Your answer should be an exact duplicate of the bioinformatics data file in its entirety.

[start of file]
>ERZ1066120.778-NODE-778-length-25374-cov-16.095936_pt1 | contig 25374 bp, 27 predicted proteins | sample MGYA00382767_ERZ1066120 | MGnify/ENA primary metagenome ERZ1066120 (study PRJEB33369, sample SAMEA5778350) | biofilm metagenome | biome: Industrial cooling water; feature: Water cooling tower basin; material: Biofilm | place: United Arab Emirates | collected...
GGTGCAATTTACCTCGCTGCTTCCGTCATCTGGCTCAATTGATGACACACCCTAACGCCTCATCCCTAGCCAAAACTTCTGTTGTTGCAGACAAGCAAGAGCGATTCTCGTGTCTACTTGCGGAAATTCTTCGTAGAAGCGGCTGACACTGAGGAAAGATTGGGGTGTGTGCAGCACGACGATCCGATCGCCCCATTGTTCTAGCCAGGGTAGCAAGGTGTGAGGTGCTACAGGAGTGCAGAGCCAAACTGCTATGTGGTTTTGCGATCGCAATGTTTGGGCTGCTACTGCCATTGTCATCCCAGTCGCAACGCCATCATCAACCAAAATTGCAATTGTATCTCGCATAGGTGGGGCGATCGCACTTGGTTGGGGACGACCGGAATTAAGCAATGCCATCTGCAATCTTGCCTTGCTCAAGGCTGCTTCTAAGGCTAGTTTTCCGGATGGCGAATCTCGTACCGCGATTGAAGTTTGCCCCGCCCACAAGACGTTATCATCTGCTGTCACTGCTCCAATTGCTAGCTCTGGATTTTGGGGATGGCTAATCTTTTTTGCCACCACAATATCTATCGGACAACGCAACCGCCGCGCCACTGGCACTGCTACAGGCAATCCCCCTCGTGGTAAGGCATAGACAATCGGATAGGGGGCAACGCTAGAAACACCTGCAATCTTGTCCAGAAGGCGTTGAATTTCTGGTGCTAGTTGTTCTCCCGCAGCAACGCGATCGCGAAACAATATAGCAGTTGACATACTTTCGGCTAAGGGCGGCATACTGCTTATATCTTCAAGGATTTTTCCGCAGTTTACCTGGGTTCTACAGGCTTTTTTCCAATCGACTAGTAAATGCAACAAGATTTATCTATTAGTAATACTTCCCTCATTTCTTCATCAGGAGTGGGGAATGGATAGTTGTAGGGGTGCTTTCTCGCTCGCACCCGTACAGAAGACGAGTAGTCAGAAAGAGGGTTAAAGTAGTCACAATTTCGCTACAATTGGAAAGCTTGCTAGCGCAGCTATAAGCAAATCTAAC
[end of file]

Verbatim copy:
>ERZ1066120.778-NODE-778-length-25374-cov-16.095936_pt1 | contig 25374 bp, 27 predicted proteins | sample MGYA00382767_ERZ1066120 | MGnify/ENA primary metagenome ERZ1066120 (study PRJEB33369, sample SAMEA5778350) | biofilm metagenome | biome: Industrial cooling water; feature: Water cooling tower basin; material: Biofilm | place: United Arab Emirates | collected...
GGTGCAATTTACCTCGCTGCTTCCGTCATCTGGCTCAATTGATGACACACCCTAACGCCTCATCCCTAGCCAAAACTTCTGTTGTTGCAGACAAGCAAGAGCGATTCTCGTGTCTACTTGCGGAAATTCTTCGTAGAAGCGGCTGACACTGAGGAAAGATTGGGGTGTGTGCAGCACGACGATCCGATCGCCCCATTGTTCTAGCCAGGGTAGCAAGGTGTGAGGTGCTACAGGAGTGCAGAGCCAAACTGCTATGTGGTTTTGCGATCGCAATGTTTGGGCTGCTACTGCCATTGTCATCCCAGTCGCAACGCCATCATCAACCAAAATTGCAATTGTATCTCGCATAGGTGGGGCGATCGCACTTGGTTGGGGACGACCGGAATTAAGCAATGCCATCTGCAATCTTGCCTTGCTCAAGGCTGCTTCTAAGGCTAGTTTTCCGGATGGCGAATCTCGTACCGCGATTGAAGTTTGCCCCGCCCACAAGACGTTATCATCTGCTGTCACTGCTCCAATTGCTAGCTCTGGATTTTGGGGATGGCTAATCTTTTTTGCCACCACAATATCTATCGGACAACGCAACCGCCGCGCCACTGGCACTGCTACAGGCAATCCCCCTCGTGGTAAGGCATAGACAATCGGATAGGGGGCAACGCTAGAAACACCTGCAATCTTGTCCAGAAGGCGTTGAATTTCTGGTGCTAGTTGTTCTCCCGCAGCAACGCGATCGCGAAACAATATAGCAGTTGACATACTTTCGGCTAAGGGCGGCATACTGCTTATATCTTCAAGGATTTTTCCGCAGTTTACCTGGGTTCTACAGGCTTTTTTCCAATCGACTAGTAAATGCAACAAGATTTATCTATTAGTAATACTTCCCTCATTTCTTCATCAGGAGTGGGGAATGGATAGTTGTAGGGGTGCTTTCTCGCTCGCACCCGTACAGAAGACGAGTAGTCAGAAAGAGGGTTAAAGTAGTCACAATTTCGCTACAATTGGAAAGCTTGCTAGCGCAGCTATAAGCAAATCTAAC